Nigeria has experienced poor infrastructure development over the years, which has hampered its ability to grow economically. There have been numerous discussions about the development of infrastructure and numerous presentations of the plans for large-scale projects by successive governments, but little to no actual action has been taken.
For this reason, state governments take on the responsibility of improving infrastructure in their domains rather than relying on the Federal Government. While some states may have been successful in coming up with and putting into action their ideas, others haven’t had as much luck.
Infrastructure is the fundamental, necessary services and facilities that must be established for development. Where none exists, economic development would be challenging to achieve. Infrastructure facilitates and accelerates economic development. Without a thriving infrastructure sector, economic development or growth is practically impossible. In view of this, one of the most important infrastructure built in the Southeastern part of Nigeria – the International Conference Centre, Awka – would be analysed.
Infrastructure is key to economic development, particularly as it relates to the construction, management and regulation of the projects.
According to the African Development Bank, infrastructure development is a key driver for progress across Africa and a critical enabler for productivity and sustainable economic growth. It contributes significantly to human development, poverty reduction, and the attainment of the Sustainable Development Goals. Investment in infrastructure accounts for over half of the recent improvement in economic growth in Africa and has the potential to achieve even more.
Given that it is the largest black country in the world, the most popular investment destination in Africa and home to the continent’s largest population of entrepreneurs, Nigeria has been considered as an African nation most capable of maintaining a framework for the success of Public-Private Partnerships. In Anambra, there are instances of infrastructure projects that have been constructed by the PPP model. The state is one of the first to use PPP for agricultural development, as evidenced by Anambra State Investment Promotion and Protection Agency projects, with the likes of Coscharis Farms and JOSAN Agro (rice cultivation and milling), Lynden Integrated Farms (poultry), Ekcel Farms (tomatoes and cassava cultivation) and others. Directly as a consequence of ANSIPPA’s output in attracting investment, the state has witnessed Internally Generated Revenue growth of 440 per cent in recent years.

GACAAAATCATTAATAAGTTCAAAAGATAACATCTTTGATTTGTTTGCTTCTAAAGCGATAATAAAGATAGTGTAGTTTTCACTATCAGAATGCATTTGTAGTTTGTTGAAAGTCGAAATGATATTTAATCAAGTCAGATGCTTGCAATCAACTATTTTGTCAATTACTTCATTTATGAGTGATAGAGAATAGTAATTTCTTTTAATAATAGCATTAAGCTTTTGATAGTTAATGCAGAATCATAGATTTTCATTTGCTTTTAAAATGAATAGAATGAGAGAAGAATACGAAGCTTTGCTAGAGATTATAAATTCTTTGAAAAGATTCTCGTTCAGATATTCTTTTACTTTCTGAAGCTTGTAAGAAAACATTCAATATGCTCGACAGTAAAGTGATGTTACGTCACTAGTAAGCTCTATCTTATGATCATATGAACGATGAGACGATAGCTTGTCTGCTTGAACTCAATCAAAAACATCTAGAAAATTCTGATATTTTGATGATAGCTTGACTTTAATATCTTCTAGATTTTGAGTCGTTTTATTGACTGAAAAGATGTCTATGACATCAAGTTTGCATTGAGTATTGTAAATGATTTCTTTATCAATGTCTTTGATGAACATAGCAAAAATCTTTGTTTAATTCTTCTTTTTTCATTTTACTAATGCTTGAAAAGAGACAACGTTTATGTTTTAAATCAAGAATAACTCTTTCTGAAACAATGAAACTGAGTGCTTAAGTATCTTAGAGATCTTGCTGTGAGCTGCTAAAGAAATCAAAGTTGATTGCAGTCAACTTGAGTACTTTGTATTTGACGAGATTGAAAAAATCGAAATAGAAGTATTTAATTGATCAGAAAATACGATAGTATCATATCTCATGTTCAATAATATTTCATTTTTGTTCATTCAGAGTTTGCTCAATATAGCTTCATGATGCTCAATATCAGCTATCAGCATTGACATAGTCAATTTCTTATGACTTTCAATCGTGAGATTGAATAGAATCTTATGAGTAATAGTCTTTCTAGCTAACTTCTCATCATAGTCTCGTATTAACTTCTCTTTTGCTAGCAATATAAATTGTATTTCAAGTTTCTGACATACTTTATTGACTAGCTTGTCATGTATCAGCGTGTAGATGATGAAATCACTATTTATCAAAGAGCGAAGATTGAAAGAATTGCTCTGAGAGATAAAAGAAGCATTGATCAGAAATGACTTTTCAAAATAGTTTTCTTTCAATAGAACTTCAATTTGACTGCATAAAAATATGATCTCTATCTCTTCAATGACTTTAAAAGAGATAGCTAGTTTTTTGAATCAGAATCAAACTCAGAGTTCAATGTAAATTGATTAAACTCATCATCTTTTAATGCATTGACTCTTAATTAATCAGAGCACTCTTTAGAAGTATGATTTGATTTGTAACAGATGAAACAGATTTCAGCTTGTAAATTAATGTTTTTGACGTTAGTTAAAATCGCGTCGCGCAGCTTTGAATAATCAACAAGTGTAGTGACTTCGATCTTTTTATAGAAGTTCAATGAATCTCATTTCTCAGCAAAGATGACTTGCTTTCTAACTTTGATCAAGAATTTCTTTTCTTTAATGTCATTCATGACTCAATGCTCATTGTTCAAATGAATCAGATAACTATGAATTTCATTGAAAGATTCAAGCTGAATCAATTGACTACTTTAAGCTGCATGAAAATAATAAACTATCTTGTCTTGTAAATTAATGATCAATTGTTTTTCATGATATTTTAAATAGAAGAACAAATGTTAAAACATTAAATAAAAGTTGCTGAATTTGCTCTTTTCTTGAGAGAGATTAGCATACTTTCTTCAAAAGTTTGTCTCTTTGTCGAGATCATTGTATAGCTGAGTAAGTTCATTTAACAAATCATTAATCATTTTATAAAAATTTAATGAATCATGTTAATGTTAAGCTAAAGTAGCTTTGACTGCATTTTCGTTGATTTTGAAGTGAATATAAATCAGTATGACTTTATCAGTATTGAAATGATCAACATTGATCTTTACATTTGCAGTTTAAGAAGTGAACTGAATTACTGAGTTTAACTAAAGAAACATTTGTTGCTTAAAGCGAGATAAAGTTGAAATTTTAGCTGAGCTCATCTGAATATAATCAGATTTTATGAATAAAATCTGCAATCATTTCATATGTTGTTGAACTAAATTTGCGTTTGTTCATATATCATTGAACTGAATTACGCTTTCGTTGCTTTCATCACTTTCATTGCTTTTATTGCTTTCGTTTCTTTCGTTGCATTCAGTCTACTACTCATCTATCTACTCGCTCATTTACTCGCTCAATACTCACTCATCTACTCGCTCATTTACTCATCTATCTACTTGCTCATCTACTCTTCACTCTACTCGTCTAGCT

Anambra International Cargo and Passenger Airport, one of Nigeria’s biggest airports, is among the other infrastructure improvements seen in the state. On April 30, 2021, the airport experienced its first test flight. The fact that the airport is in Category 4F, which allows an Airbus A380 to safely land there, is one of the things that makes it tick. The runway, which has a length of 3.7 kilometres, a width of 60 metres, and a strip of 440 metres on either side, is the second-longest in Nigeria.
The ICC, Awka, is another piece of infrastructure that has evolved into an iconic building. The ICC is a product of the Willie Obiano administration, which has altered the city’s landscape. Despite, it is one of his least mentioned legacies.